Gregg Araki on a New Dawn for “The Doom Generation”

“You ever feel reality is more twisted than dreams?” Jordan White (James Duval) asks Xavier Red (Johnathon Schaech) at one point in “The Doom Generation,” which may have come across as disillusionment at the time of the release of Gregg Araki’s exuberant 1995 road trip through hell, quite literally ushering in audiences through flaming gates of an wild underground rave touted as Satan’s lair though it seems to be the world outside that’s on fire. In the years since its release, however, Jordan’s half-in-the-bag observation now seems more clear-eyed and prophetic in terms of the film itself, which has had a road back to the big screen that is nearly as outrageous as anything Araki, one of cinema’s great provocateurs, could ever come up with when “The Doom Generation” has rarely been publicly available, even in its intended form, yet has continued to loom large in a culture still trying to catch up to its cool.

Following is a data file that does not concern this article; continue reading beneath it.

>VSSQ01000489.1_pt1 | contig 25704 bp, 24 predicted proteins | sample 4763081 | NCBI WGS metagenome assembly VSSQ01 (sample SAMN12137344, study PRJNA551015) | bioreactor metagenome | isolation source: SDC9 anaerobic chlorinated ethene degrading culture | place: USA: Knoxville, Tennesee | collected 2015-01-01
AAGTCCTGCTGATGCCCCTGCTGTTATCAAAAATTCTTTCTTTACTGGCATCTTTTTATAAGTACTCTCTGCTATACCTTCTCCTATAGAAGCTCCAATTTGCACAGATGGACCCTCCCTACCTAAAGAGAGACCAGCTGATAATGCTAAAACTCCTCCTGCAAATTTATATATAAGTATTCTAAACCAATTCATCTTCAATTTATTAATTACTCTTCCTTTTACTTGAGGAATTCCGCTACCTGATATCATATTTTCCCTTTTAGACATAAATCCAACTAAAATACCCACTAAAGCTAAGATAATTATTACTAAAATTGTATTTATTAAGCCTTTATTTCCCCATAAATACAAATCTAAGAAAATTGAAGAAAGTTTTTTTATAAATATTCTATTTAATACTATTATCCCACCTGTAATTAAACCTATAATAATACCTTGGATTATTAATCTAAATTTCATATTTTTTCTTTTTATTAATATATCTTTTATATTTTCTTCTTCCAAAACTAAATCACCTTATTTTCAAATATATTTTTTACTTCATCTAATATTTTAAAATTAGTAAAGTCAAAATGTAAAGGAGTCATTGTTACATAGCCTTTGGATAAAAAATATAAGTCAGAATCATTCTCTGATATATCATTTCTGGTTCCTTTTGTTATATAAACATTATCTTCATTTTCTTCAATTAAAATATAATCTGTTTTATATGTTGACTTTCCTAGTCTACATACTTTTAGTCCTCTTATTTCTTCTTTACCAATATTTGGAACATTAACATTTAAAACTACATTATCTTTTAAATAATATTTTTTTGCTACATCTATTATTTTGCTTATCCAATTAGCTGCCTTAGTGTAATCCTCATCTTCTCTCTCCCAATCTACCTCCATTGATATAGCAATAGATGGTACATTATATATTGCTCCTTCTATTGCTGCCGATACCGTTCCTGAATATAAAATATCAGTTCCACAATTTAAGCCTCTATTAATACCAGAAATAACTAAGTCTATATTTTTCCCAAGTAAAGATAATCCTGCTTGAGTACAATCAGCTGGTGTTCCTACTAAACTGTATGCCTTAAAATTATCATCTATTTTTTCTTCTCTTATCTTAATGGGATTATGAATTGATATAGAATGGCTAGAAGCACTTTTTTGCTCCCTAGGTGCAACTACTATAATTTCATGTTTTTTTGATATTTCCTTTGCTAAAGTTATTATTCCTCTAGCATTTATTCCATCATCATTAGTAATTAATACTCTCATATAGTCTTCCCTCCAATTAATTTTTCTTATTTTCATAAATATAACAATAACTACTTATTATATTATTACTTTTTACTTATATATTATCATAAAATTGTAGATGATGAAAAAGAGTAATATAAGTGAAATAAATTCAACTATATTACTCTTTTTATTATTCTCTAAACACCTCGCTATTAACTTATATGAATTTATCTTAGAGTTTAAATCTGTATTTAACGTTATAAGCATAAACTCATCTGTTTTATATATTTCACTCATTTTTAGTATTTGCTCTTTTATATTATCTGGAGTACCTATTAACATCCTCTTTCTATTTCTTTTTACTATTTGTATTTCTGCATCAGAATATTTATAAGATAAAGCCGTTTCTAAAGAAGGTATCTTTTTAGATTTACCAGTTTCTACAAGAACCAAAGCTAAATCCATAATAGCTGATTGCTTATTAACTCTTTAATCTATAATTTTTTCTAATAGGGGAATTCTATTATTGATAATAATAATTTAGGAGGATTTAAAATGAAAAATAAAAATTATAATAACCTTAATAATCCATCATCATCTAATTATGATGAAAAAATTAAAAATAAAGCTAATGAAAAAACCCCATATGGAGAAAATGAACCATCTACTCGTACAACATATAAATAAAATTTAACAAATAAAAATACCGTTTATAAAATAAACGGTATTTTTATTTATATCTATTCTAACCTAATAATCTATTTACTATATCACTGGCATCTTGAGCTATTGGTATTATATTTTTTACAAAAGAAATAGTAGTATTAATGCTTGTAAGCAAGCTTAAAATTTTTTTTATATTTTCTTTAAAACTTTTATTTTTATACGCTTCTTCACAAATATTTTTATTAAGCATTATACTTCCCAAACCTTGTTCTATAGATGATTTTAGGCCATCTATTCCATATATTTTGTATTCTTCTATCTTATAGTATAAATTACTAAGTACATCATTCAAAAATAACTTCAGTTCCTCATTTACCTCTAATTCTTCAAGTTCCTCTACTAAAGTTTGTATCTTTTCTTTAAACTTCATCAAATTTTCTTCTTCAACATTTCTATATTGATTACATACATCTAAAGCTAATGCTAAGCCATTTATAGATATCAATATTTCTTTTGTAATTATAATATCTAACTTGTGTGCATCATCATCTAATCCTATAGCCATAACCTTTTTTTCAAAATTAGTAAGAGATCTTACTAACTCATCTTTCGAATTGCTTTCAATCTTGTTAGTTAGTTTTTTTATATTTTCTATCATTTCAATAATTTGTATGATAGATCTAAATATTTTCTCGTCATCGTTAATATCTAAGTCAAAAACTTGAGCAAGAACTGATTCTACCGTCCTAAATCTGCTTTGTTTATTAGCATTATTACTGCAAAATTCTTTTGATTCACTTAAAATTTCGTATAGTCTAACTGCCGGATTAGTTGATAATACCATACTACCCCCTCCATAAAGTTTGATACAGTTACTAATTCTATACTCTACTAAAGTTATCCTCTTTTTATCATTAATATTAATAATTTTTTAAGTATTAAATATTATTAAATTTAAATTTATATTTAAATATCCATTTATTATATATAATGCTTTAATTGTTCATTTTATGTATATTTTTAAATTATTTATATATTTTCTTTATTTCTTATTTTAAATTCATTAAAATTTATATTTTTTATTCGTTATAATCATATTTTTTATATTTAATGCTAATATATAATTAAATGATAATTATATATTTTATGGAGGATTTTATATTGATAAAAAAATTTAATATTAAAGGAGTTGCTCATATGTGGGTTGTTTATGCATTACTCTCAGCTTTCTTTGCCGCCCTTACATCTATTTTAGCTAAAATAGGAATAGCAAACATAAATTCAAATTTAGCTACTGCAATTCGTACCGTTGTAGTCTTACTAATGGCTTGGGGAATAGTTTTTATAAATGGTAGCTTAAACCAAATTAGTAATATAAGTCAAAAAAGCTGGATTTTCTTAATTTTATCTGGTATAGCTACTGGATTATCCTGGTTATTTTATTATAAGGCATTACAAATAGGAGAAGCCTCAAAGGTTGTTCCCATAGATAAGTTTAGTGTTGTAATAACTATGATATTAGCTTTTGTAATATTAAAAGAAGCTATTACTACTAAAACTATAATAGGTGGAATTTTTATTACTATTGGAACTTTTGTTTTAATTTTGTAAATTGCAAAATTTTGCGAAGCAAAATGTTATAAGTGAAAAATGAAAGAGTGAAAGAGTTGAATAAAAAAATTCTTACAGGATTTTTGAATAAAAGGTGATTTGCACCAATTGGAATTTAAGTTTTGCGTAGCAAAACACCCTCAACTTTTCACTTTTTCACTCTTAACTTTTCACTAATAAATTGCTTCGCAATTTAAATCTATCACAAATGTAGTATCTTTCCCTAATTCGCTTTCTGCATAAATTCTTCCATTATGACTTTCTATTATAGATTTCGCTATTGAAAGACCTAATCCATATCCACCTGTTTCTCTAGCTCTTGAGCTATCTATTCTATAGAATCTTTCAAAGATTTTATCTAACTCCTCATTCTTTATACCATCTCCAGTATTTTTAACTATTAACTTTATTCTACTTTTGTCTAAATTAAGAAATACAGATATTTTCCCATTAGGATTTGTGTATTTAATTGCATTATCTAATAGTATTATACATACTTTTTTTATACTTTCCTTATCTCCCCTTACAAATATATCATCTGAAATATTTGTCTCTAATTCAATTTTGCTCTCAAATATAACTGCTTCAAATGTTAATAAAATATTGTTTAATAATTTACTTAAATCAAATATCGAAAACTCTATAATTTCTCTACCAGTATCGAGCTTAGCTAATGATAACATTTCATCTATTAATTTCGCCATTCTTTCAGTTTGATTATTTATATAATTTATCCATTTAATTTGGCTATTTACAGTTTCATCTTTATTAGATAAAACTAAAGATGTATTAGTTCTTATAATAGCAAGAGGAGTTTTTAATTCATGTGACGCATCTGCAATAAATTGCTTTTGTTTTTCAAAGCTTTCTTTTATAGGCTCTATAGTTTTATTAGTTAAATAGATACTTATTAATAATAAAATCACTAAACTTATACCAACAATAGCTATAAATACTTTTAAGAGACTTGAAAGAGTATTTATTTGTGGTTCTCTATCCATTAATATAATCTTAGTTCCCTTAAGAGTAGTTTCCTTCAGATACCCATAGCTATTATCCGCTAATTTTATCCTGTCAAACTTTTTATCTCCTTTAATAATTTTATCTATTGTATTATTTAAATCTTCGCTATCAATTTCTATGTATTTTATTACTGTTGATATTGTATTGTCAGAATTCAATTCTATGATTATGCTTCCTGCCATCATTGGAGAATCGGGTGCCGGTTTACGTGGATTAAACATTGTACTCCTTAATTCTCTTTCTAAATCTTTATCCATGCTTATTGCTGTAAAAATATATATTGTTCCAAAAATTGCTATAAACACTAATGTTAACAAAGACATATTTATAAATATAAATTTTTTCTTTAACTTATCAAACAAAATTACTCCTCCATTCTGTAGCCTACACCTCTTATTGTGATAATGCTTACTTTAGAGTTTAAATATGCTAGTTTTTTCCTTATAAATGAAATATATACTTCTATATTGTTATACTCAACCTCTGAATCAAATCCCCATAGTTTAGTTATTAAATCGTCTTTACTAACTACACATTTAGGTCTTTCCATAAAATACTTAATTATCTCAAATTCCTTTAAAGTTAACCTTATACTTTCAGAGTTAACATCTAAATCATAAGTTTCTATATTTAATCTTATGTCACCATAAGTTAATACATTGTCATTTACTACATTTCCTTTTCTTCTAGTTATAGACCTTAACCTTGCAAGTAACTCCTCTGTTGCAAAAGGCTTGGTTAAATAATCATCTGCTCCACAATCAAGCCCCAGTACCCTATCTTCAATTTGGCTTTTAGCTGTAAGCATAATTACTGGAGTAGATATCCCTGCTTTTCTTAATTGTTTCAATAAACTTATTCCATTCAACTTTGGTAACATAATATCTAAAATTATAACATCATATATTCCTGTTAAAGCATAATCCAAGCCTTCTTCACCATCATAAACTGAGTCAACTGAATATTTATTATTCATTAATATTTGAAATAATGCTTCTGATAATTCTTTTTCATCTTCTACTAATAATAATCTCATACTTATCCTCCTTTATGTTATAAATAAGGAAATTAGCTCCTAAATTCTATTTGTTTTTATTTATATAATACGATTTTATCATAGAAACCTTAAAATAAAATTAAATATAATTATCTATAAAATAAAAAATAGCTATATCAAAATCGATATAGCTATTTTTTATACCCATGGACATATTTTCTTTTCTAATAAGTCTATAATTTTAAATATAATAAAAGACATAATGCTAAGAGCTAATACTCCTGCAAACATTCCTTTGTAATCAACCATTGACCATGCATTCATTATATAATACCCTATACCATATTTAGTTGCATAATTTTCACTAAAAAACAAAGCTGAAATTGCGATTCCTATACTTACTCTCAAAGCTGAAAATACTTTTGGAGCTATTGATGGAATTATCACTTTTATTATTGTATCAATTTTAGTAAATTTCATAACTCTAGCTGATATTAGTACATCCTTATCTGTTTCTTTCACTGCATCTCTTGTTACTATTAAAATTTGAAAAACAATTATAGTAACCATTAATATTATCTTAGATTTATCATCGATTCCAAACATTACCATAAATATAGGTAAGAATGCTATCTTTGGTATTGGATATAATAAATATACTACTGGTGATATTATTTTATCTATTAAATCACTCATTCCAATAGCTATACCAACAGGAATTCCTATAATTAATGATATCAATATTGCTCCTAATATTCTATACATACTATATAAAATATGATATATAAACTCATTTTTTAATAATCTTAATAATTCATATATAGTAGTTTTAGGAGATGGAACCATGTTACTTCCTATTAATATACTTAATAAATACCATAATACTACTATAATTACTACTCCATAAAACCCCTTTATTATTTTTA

Araki could only surrender to this strange predicament when he arrived to screen a new 4K restoration of the film at the Egyptian at this year’s Sundance, the same place it screened 28 years earlier and unlikely to know a day had passed as he stood alongside Duval and his co-pproducer Andrea Sperling for a Q & A, except for the fact that his former assistant Kim Yutani now was the festival’s director of programming. (“It was a super full-circle moment for her to be doing the Q &A,” the director says now.) For the phantasmagorical experience that Araki envisioned where scenes from the wild ride taken by Jordan, Red and Amy Blue (Rose McGowan) across the brutal landscape of post-Reagan America are often set in a sea of pulsating red or in one particular striking flourish from future “Black Swan” production designer Therese DePrez, a checkerboard room, the explosion of colors that rippled off the screen unfiltered for the first time since its premiere might’ve been triumphant enough, but so enmeshed in the moment in which it was made, featuring cameos from Margaret Cho, Heidi Fleiss and Perry Farrell all amped up by music from Jesus and Mary Chain and Apex Twin, that “The Doom Generation” arrives now as scenic and concise as a postcard from an alternate dimension that brings the world we live in currently into greater focus.